We can almost look at this as a building phase. We are trying to build the strength back up, improve mobility and coordination. And of course, avoiding significant pain during our rehab. This can be a lengthy phase of rehab dependent on the limitation that the patient presents with. In the England captain’s case, I would assume he progressed fairly well and had hopefully maintained a lot of his strength and power were given how quickly he had his surgery and how quick his prognosis was. If we were to see a patient with a severe lower limb injury that required weeks of non-weight bearing and bracing, the muscle wastage would be much more severe therefore this ‘building’ phase would be significantly longer.

Return to full weight-bearing – if weight bearing is restricted. As emphasized in the previous stage, we want to ensure a normal gait patient before we progress to running.

Return to weight-bearing strength training.

Balance, proprioception and coordination training.

Return to running – phased return via a return to running programme and impact programme. As strength building and control in the ankle return, the rehab plan will start to become more rugby focus and more functional.

Start progression into sprinting and including direction changes.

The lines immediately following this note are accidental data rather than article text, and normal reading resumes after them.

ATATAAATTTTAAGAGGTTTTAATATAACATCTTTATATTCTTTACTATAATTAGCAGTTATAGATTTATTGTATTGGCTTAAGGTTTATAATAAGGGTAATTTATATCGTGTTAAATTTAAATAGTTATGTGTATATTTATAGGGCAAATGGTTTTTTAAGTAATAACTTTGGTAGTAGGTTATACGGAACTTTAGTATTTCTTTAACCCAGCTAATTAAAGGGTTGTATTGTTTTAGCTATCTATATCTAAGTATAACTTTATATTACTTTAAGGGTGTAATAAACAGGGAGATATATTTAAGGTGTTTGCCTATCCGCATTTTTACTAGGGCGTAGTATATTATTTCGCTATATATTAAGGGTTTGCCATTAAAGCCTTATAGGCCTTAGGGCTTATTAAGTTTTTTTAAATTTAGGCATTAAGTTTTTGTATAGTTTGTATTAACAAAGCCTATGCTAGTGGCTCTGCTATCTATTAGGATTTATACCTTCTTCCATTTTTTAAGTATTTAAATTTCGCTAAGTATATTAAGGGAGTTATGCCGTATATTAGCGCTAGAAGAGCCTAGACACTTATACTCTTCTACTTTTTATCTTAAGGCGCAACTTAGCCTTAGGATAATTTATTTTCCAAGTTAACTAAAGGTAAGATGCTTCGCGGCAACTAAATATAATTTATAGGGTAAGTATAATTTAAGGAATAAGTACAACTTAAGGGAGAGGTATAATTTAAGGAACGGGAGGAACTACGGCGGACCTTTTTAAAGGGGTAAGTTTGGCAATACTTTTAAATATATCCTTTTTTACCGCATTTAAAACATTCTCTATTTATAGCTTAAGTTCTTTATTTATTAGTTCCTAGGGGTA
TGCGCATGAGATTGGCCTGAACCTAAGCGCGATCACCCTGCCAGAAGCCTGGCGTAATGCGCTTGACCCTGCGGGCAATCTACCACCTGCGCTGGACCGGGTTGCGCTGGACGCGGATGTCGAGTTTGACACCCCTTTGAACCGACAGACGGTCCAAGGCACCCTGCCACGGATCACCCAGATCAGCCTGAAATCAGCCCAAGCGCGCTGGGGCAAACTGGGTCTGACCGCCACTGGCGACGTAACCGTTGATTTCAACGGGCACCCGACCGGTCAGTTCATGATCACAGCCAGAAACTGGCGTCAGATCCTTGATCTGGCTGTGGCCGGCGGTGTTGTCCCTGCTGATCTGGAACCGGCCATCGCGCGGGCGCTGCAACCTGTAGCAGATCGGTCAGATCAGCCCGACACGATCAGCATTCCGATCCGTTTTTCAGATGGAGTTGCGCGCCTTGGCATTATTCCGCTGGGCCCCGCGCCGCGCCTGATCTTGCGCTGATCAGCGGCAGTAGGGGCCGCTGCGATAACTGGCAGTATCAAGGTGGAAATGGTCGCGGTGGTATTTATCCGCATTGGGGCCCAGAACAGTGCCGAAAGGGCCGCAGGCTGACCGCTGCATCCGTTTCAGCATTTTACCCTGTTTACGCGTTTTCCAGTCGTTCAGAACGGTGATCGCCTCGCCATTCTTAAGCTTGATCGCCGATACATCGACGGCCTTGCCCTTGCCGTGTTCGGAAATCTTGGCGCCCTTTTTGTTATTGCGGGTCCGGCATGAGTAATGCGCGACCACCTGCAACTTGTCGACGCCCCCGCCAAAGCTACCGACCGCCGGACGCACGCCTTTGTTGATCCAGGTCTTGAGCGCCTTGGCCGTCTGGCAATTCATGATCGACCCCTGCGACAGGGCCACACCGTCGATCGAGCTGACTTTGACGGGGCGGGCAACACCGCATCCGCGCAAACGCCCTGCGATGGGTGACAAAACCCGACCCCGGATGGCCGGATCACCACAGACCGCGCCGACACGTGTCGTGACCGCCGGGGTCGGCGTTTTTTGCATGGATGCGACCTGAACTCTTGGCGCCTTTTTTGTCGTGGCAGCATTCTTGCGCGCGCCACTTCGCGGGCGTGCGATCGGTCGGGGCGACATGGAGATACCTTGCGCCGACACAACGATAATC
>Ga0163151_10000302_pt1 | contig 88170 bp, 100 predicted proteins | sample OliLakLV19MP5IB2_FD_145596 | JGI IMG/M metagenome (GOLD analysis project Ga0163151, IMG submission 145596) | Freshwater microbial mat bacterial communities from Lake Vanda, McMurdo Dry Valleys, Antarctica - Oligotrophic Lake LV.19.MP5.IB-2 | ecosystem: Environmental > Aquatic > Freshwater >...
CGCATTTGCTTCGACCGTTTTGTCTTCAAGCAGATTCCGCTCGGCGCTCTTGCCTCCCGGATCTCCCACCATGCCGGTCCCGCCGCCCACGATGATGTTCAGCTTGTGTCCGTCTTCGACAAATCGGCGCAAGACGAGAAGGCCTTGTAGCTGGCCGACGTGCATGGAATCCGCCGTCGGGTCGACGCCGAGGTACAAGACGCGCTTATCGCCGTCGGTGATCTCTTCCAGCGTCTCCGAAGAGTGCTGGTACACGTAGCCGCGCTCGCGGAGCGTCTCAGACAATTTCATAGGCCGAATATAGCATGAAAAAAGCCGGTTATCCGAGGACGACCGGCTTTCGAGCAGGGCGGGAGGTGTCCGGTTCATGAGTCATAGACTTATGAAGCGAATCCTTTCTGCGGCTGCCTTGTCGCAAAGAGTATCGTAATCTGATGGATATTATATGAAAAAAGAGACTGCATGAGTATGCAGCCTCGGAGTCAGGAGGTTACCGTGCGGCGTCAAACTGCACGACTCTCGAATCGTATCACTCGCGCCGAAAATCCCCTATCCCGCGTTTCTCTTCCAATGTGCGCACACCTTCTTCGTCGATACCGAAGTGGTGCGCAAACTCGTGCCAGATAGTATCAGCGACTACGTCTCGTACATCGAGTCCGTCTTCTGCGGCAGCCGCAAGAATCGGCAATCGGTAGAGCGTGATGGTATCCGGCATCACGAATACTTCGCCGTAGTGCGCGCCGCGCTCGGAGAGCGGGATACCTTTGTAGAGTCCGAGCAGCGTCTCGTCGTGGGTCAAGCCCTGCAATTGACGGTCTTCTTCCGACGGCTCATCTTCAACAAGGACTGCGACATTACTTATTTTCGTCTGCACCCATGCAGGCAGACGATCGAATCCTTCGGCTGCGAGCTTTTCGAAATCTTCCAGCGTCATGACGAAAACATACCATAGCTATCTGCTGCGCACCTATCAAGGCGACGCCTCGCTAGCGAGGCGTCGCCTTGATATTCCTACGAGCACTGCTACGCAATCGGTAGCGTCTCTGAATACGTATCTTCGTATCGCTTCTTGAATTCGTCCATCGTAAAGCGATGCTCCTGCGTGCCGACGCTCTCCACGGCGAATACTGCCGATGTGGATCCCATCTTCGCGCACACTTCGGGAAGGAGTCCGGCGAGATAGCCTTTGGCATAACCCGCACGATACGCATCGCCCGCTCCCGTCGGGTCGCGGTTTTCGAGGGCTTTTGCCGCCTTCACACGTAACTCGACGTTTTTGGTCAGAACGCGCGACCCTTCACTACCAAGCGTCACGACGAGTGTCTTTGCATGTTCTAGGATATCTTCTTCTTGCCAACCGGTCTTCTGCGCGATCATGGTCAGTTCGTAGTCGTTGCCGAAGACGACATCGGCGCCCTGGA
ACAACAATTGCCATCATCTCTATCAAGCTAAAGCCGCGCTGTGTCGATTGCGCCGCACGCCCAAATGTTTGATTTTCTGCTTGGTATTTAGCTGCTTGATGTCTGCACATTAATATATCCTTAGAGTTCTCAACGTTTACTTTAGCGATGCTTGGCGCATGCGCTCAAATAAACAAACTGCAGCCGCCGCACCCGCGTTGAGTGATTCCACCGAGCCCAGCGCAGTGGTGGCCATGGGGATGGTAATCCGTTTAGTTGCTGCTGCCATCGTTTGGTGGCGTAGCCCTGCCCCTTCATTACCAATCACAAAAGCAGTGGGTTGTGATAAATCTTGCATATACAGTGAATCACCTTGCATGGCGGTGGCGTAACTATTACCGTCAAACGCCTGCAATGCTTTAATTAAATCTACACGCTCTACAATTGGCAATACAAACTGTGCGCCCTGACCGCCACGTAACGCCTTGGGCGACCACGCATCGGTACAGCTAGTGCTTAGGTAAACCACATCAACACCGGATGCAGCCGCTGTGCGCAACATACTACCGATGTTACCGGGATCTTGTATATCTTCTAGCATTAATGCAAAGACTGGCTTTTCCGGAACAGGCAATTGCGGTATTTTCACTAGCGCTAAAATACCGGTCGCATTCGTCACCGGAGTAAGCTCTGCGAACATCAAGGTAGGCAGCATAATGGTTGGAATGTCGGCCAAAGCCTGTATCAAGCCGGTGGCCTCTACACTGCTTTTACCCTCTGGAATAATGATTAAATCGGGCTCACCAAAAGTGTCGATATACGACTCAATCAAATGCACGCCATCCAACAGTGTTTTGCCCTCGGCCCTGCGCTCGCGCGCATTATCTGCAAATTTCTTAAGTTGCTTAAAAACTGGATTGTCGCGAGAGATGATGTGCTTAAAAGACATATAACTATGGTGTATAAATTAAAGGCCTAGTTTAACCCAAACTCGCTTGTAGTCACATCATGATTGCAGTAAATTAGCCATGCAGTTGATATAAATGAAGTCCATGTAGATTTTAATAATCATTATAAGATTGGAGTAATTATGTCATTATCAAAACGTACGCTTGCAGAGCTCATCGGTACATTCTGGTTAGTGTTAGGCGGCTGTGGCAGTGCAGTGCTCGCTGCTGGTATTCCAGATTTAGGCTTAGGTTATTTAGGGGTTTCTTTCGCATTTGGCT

Sports specific drill e.g direct changes, high ball catching and landing.

Then in this stage of recovery, we will start to see integration into team training on a phased return.

Contact training - with rugby being such a physical sport, he will like to return to contact training on a 1 to 1 with coaches/physio’s/S&C – utilizing tackle bags and shields before progressing in rucking and mauling

Strength testing, CV testing, speed, agility will all start to occur at the end of this stage to ensure the play is safe to return to play and full training


The final stage of rehab will require the player to have a full range in the ankle, full strength, full power, full speed. The England captain will be in full team training by this stage including contact training. We can sometimes see this stage of rehab when we watch sports live, specifically team sports. We see players return as substitutes, playing 15-20mins whilst their full match fitness returns. Over the final few weeks of rehab, we see the play return to full matches and hopefully, they return to the starting lineup.